To analyze the lexicon of Web-based information related to SIB, we followed published protocols in the counseling and health-care literature for evaluating Internet resources. For example, Morahan-Martin and Anderson (2000) recommended assessing Web sites according to several different domains: source of sponsorship, authorship, coverage of stated topic, objectivity, use of inflammatory language, regularity of updates and site maintenance, site design, and user privacy. Dorman (2002) proposed similar principles for evaluating Web sites and urged users to evaluate Web sites based on their authority, complementarity, confidentiality, attribution, justifiability, transparency of authorship, transparency of sponsorship, and honesty in advertising. By following these online information appraisal strategies, we judged Web sites to be helpful SIB resources when they (a) were written by a credible or credentialed author, (b) were free of commercial and other biases, (c) logically followed the goals and purpose of the Web site, (d) were updated frequently, (e) provided references to resources, (e) were easy to navigate with information readily accessible, and (f) provided users confidentiality and privacy (Dorman; Morahan-Martin & Anderson).

Each Web site was evaluated based on the guidelines stated above and Web sites were grouped according to the type of content presented, the stated philosophy of SIB, and the accuracy of the information. As we conceptualized this project, we reviewed the literature and discussed the potential categorizations of online SIB information. After proposing potential categories, we categorized potential sites for review according to the following groups: (a) informational and factual, (b) supportive self-help, (c) pro-cutting--sites to be avoided, and (d) interactive sites (message-board forums, MySpace and other social networking accounts, and chat rooms).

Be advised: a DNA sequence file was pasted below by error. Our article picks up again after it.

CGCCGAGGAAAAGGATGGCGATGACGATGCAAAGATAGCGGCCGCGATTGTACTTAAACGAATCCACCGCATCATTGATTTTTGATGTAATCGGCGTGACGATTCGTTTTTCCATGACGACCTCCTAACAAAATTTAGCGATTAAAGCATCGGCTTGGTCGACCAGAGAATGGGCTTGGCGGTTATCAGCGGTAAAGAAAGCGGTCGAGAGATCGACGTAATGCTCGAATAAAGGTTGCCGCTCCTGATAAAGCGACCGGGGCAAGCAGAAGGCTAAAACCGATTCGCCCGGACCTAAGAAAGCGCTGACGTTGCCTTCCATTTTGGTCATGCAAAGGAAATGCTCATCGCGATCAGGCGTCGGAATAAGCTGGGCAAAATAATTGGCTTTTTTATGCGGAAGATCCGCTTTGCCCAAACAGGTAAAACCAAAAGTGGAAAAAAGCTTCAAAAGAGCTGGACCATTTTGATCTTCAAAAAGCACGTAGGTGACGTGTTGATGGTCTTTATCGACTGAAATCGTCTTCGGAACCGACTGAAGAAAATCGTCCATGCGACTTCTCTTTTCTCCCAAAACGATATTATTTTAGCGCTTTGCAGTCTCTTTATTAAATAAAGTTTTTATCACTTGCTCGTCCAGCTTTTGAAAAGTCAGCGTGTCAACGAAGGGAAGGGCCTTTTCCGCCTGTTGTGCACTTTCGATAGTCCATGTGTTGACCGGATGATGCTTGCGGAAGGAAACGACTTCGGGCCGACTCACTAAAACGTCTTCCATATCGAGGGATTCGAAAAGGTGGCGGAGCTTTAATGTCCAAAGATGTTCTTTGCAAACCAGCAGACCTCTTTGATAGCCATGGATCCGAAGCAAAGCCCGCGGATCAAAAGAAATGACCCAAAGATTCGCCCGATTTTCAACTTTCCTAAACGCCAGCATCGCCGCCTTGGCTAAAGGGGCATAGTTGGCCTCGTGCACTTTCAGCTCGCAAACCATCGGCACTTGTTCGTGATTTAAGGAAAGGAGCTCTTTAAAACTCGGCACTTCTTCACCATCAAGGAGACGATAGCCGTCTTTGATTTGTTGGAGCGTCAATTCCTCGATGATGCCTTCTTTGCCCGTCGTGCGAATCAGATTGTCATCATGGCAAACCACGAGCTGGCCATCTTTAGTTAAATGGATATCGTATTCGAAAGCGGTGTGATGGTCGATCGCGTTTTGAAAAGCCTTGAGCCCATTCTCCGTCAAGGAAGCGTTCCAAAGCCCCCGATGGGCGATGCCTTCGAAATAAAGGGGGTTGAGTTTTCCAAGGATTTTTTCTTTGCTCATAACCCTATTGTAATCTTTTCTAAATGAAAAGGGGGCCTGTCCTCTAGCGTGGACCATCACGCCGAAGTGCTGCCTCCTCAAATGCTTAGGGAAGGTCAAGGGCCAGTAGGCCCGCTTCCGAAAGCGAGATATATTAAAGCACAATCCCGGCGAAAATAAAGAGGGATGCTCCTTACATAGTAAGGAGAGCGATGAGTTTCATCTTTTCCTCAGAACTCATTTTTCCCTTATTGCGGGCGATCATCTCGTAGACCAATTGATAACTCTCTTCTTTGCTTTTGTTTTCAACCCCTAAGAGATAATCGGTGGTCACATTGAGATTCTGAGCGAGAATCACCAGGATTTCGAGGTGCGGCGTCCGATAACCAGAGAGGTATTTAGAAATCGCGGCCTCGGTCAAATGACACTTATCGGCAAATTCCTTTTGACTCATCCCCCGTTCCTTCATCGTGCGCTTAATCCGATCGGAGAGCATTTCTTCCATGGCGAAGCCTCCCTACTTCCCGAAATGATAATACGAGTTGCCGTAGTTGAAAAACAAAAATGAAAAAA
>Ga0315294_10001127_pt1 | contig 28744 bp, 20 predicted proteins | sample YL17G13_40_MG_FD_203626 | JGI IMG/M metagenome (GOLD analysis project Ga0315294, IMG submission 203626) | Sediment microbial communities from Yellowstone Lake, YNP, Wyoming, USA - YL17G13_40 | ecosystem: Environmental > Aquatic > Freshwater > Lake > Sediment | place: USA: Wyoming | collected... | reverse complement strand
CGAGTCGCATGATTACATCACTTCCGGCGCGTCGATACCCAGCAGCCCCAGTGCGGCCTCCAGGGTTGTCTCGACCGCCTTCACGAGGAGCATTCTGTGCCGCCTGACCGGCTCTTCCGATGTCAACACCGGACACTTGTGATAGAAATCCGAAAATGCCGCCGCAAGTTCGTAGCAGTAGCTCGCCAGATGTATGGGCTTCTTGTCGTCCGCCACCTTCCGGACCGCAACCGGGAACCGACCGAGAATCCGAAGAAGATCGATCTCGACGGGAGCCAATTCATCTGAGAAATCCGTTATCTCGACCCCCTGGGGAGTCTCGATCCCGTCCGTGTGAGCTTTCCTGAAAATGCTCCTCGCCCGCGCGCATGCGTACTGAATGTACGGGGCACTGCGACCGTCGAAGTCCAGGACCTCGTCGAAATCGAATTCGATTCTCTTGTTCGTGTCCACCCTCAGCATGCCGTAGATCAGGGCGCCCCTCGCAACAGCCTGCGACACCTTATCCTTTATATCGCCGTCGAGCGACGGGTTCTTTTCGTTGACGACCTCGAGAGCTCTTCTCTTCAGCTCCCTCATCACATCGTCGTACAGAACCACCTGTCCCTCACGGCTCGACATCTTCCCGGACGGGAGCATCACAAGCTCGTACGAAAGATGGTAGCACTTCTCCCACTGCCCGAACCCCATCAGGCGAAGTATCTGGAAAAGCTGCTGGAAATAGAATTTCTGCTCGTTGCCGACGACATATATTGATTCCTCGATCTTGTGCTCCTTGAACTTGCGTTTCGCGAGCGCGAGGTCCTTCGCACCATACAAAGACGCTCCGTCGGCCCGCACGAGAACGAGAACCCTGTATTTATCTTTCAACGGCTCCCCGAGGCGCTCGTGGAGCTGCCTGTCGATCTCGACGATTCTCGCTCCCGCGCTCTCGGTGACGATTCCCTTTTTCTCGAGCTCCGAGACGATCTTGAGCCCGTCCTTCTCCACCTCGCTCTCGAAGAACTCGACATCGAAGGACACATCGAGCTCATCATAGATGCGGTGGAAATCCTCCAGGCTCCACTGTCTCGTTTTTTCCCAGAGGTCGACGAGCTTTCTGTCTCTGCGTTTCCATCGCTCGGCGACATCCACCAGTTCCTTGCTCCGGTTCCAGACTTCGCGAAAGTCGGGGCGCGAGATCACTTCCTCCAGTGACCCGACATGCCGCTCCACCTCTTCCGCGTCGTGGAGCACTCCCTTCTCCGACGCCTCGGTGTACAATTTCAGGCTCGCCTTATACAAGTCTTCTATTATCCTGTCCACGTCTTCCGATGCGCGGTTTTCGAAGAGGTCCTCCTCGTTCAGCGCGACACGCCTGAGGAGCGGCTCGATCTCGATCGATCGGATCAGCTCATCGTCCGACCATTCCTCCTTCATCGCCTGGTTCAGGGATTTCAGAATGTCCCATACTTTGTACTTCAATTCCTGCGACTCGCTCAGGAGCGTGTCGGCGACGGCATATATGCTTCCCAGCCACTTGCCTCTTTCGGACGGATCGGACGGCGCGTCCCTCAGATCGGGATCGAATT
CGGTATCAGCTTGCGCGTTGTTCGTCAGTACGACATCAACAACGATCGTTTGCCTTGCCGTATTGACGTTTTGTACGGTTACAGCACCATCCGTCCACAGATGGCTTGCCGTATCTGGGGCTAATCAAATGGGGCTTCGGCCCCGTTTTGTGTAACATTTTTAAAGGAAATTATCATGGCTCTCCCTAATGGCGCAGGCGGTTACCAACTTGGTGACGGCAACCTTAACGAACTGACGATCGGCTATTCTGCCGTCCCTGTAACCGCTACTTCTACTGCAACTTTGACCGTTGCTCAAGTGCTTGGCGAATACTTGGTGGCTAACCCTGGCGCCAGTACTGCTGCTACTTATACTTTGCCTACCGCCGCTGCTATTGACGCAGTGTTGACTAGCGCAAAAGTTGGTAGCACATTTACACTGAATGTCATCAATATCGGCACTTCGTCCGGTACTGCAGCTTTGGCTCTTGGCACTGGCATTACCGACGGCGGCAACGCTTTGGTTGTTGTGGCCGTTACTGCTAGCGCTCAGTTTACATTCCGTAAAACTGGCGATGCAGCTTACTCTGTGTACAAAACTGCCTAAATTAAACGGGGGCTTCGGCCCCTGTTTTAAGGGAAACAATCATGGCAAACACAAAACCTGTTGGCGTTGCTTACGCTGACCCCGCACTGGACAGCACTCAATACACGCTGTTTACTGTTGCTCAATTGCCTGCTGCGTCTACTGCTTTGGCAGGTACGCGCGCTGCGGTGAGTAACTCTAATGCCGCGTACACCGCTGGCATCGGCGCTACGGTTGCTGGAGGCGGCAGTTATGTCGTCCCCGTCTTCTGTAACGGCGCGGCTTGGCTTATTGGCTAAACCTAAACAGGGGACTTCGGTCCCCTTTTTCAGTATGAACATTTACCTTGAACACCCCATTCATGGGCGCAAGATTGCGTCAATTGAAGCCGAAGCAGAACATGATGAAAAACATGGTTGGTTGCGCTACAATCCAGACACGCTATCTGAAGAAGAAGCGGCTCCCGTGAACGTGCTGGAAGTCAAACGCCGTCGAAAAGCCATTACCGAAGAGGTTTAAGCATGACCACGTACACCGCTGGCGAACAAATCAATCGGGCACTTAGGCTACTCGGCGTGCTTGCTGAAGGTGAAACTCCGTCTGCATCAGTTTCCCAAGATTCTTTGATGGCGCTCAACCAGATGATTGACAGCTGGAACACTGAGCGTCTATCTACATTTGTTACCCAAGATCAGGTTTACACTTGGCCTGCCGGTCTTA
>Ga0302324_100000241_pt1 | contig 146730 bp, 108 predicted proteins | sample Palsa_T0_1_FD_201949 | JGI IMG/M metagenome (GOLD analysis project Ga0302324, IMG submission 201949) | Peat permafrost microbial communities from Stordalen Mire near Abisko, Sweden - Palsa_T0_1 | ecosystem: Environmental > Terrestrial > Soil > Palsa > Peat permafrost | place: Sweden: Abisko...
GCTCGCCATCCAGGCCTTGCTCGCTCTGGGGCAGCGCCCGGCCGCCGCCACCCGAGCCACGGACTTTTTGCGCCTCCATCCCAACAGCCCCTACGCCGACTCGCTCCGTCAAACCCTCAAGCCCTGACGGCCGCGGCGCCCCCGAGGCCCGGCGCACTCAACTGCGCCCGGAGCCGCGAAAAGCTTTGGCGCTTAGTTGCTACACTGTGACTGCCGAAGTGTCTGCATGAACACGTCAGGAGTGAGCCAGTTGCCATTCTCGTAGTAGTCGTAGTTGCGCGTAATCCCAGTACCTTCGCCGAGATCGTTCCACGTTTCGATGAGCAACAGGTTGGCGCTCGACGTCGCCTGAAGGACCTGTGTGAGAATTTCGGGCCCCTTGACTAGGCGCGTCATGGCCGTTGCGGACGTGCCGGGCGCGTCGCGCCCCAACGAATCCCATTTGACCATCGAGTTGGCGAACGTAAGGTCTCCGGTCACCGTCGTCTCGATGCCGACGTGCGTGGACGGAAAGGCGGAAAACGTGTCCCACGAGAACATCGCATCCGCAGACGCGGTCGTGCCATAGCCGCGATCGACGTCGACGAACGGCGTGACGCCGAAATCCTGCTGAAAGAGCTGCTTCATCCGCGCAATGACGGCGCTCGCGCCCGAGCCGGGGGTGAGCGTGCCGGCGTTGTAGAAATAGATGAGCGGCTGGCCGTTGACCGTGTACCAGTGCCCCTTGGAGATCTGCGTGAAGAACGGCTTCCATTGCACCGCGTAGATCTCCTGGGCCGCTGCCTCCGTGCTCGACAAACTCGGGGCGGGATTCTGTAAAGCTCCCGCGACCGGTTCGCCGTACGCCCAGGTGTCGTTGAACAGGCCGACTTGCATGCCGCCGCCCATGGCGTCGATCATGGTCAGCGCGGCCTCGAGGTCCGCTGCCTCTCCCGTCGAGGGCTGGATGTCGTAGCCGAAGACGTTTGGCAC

After we considered the purpose and focus of this study, we excluded interactive sites from this study.

We saw these interactive sites as having the potential to deliver harmful and unpredictable messages about SIB. In addition, for the sites under study, we were careful to catalog Web sites that included triggering material. We defined a trigger as online material that causes viewers to experience emotions and perceptions that typically precede and trigger cutting behavior. Examples of triggering material include images and statements that glorify or discuss SIB as a preferred alternative to coping with emotional pain (LifeSIGNS Self-Injury Guidance & Network Support, n.d.). Finally, each author of the study independently visited and assigned the Web sites to our agreed-upon categories.